Witches of Brooklyn. By Sophie Escabasse. RH Graphic/Random House, 2020. ISBN 978-0593119273, $US12.99. 240 pages.
In this middle-grade urban fantasy, the first in a planned trilogy, orphaned tween Effie is adopted by her eccentric aunts Selimene and Carlota, herbalists and acupuncturists who live in a quaint Victorian house in Flatbush. As it turns out, her aunts are also “miracle makers,” witches whose powers can bend reality and time—and Effie discovers that those powers run in the family. When a vaguely Taylor Swift-like pop star idolized by Effie runs afoul of some ancient magic and needs a cure, Selimene and Carlota take Effie into their confidence, and her training in magic begins. A clever, if rigged, story ensues, jammed with business, as Effie bonds with her aunts, makes friends at school, discovers the hazards of having power without knowledge, and becomes disillusioned with her former idol—but also saves her. The story abounds in Harry Potterisms and other well-worn tropes, and the frantic plot works against the bids for soulful characterization: for example, Effie begins as an embittered foster child with a chip on her shoulder, but then abruptly embraces living with her aunts, leaving all resentments and uncertainties aside. Hints of past unhappiness and family intrigue involving her late mother remain vague, perhaps foreshadowing sequels. There are plenty of loose ends.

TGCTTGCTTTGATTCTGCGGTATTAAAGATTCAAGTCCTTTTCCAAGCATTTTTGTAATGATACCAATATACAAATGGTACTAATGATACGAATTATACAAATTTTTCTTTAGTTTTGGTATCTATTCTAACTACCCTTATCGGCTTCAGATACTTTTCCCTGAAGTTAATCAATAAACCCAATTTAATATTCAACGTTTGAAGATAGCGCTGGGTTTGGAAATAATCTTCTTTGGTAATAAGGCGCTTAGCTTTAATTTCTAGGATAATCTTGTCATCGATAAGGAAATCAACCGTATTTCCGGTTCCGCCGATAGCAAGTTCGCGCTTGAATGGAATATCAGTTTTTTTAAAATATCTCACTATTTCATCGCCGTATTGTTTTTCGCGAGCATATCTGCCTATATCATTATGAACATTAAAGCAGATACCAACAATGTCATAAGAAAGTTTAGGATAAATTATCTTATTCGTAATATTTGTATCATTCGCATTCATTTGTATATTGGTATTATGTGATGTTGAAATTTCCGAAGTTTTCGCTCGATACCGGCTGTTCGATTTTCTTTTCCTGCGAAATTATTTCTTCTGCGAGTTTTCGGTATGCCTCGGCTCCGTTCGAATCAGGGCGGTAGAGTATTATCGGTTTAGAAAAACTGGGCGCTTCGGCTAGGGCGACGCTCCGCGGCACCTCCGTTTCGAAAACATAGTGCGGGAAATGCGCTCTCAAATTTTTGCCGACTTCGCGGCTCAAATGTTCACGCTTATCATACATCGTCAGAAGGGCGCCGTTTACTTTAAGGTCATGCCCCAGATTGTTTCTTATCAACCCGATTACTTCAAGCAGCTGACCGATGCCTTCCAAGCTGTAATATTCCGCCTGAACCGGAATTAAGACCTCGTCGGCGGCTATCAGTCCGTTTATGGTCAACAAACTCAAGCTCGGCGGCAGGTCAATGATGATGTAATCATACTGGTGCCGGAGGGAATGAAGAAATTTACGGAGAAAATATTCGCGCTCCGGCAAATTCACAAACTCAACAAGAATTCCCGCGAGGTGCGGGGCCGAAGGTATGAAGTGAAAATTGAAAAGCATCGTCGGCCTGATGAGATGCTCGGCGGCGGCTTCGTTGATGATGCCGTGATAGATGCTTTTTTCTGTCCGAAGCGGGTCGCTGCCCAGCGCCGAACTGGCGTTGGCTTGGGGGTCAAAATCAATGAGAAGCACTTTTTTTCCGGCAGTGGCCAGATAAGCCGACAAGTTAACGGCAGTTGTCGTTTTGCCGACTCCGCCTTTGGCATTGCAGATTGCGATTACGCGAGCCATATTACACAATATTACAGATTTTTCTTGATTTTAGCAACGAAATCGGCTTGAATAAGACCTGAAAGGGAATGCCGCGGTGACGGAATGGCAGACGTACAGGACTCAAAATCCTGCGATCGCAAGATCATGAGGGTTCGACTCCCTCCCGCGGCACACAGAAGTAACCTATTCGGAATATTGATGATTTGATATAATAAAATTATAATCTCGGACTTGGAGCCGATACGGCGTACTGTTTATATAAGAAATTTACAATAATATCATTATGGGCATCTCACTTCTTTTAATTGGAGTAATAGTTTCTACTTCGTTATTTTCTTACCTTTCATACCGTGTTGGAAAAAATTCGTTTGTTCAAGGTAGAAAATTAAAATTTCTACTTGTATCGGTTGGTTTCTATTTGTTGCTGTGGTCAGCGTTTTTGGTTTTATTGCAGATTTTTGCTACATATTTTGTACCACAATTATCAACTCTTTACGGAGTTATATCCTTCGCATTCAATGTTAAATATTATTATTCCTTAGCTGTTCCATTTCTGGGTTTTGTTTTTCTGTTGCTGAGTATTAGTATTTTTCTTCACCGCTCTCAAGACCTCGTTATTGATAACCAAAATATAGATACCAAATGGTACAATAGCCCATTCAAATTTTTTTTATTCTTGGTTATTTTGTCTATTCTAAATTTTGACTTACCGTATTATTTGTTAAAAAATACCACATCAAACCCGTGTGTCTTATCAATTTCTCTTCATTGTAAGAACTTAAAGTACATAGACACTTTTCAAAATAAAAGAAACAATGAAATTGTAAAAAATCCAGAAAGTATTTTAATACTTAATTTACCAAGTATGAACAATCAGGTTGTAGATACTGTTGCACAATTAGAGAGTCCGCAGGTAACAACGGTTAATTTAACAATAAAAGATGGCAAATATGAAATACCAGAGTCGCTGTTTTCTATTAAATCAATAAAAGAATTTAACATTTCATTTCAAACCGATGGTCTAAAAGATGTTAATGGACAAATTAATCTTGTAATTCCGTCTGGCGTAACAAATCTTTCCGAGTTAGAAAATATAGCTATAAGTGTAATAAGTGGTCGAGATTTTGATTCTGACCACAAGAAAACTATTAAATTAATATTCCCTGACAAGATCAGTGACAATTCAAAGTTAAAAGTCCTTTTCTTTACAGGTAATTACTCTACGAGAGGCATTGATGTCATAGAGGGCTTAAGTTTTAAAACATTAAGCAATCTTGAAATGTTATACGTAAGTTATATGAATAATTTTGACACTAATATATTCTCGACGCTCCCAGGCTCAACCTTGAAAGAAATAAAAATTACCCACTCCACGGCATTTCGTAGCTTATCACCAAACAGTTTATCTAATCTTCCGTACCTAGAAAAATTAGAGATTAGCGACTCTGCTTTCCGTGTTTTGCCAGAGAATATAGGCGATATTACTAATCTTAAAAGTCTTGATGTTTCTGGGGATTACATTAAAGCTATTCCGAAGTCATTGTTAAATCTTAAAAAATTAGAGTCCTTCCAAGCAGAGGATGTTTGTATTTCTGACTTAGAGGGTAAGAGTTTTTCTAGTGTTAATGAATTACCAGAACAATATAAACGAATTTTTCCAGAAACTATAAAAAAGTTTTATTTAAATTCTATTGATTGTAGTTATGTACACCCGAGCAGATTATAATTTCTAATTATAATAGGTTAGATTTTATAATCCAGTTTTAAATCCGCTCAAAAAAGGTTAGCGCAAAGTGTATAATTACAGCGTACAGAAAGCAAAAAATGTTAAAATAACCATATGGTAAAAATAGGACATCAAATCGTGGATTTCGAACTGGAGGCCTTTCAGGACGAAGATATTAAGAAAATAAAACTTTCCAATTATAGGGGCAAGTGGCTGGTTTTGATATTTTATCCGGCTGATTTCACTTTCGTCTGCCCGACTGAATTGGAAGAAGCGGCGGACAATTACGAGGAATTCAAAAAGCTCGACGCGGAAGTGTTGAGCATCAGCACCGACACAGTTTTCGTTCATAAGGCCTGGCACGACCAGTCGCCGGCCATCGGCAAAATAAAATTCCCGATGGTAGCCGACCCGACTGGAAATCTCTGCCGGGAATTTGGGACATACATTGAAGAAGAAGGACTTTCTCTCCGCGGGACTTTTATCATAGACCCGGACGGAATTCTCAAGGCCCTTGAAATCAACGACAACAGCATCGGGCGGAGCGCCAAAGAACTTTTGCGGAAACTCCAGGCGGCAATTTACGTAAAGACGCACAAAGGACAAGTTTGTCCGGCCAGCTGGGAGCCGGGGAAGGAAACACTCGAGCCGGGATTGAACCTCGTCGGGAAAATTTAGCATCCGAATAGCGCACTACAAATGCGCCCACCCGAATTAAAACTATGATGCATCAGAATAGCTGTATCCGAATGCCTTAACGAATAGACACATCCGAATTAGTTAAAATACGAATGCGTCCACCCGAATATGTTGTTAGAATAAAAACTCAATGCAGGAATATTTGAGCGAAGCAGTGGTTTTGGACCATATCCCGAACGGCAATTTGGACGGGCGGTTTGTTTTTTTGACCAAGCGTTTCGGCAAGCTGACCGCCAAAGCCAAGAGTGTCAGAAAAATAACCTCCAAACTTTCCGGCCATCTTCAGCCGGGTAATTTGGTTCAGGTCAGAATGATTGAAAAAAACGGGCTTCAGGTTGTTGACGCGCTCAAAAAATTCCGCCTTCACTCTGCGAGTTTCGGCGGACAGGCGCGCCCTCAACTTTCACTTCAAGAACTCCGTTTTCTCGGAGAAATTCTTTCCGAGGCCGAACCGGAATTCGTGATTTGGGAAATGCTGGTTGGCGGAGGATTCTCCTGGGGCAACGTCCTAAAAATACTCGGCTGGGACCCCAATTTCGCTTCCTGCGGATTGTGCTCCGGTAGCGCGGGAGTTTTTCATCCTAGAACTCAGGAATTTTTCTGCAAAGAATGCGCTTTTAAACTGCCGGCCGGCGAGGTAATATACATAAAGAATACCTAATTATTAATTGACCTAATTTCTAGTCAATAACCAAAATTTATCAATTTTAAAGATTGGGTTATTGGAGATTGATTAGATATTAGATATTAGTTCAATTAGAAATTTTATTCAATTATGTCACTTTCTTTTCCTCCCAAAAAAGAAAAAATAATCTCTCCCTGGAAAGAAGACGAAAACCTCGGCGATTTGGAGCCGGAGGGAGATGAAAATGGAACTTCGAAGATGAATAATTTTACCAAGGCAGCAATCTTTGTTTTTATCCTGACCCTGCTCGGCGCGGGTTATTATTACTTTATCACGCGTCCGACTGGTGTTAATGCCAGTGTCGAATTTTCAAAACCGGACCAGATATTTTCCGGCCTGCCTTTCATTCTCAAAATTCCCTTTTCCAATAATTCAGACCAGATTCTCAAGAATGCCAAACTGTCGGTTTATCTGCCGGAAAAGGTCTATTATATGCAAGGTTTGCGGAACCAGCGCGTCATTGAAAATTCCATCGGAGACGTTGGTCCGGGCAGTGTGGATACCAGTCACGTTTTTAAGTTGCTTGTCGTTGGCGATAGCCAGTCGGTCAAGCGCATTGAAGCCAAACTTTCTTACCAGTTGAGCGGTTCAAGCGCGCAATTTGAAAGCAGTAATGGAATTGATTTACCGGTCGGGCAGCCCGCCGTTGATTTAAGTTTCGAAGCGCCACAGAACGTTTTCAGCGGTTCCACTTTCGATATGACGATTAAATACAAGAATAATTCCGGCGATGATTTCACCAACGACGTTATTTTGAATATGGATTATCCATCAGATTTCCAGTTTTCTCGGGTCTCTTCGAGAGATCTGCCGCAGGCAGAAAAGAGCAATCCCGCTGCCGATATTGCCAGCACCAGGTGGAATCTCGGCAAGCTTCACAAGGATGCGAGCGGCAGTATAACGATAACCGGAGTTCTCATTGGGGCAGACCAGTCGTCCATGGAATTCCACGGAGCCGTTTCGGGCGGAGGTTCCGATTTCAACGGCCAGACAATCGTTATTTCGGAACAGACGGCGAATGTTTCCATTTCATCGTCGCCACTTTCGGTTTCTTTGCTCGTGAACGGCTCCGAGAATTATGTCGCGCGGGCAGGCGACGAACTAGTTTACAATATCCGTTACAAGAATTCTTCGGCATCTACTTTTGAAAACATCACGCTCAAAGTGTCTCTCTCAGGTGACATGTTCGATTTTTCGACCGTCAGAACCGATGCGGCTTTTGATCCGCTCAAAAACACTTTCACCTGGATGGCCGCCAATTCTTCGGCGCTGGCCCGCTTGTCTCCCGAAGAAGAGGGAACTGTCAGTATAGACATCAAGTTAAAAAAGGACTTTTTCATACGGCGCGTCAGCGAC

Author Sophie Escabasse’s style seesaws between joyous energy and fussy detailing. Her layouts are restless and dynamic, the traditional grids often enlivened by inset panels, frame breaks, and diagonals. There’s an enjoyable, exploratory quality about all this—the delight of seeing what a page can do—though the cluttered detail and overbusy coloring bog things down a bit. (On some pages, backgrounds are grayed out to bring the characters forward, which I think helps.) The characters are all distinct, with different silhouettes, head shapes, and faces—so different that they almost seem to have been drawn by different artists. Effie’s aunts are the most vividly realized and charming; in particular, Selimene, mercurial and feisty, stands out from the general busyness, with a comical design that recall Escabasse’s avowed influence André Franquin.
Overall, Witches of Brooklyn strikes me as pretty good but also very familiar—so, I’m lukewarm toward it, despite its many good, smart moments. The sequels, I hope, will aim for less obvious plot-rigging, more rooted and consistent characterization, a sharper sense of what magic means and can do in this story-world, and, visually, not so much over-egging of the settings and details. As is, this first book crams in about three books’ worth of material and potential—I’d like to see Escabasse explore her world at a more deliberate pace. The second book reportedly will drop at the end of August.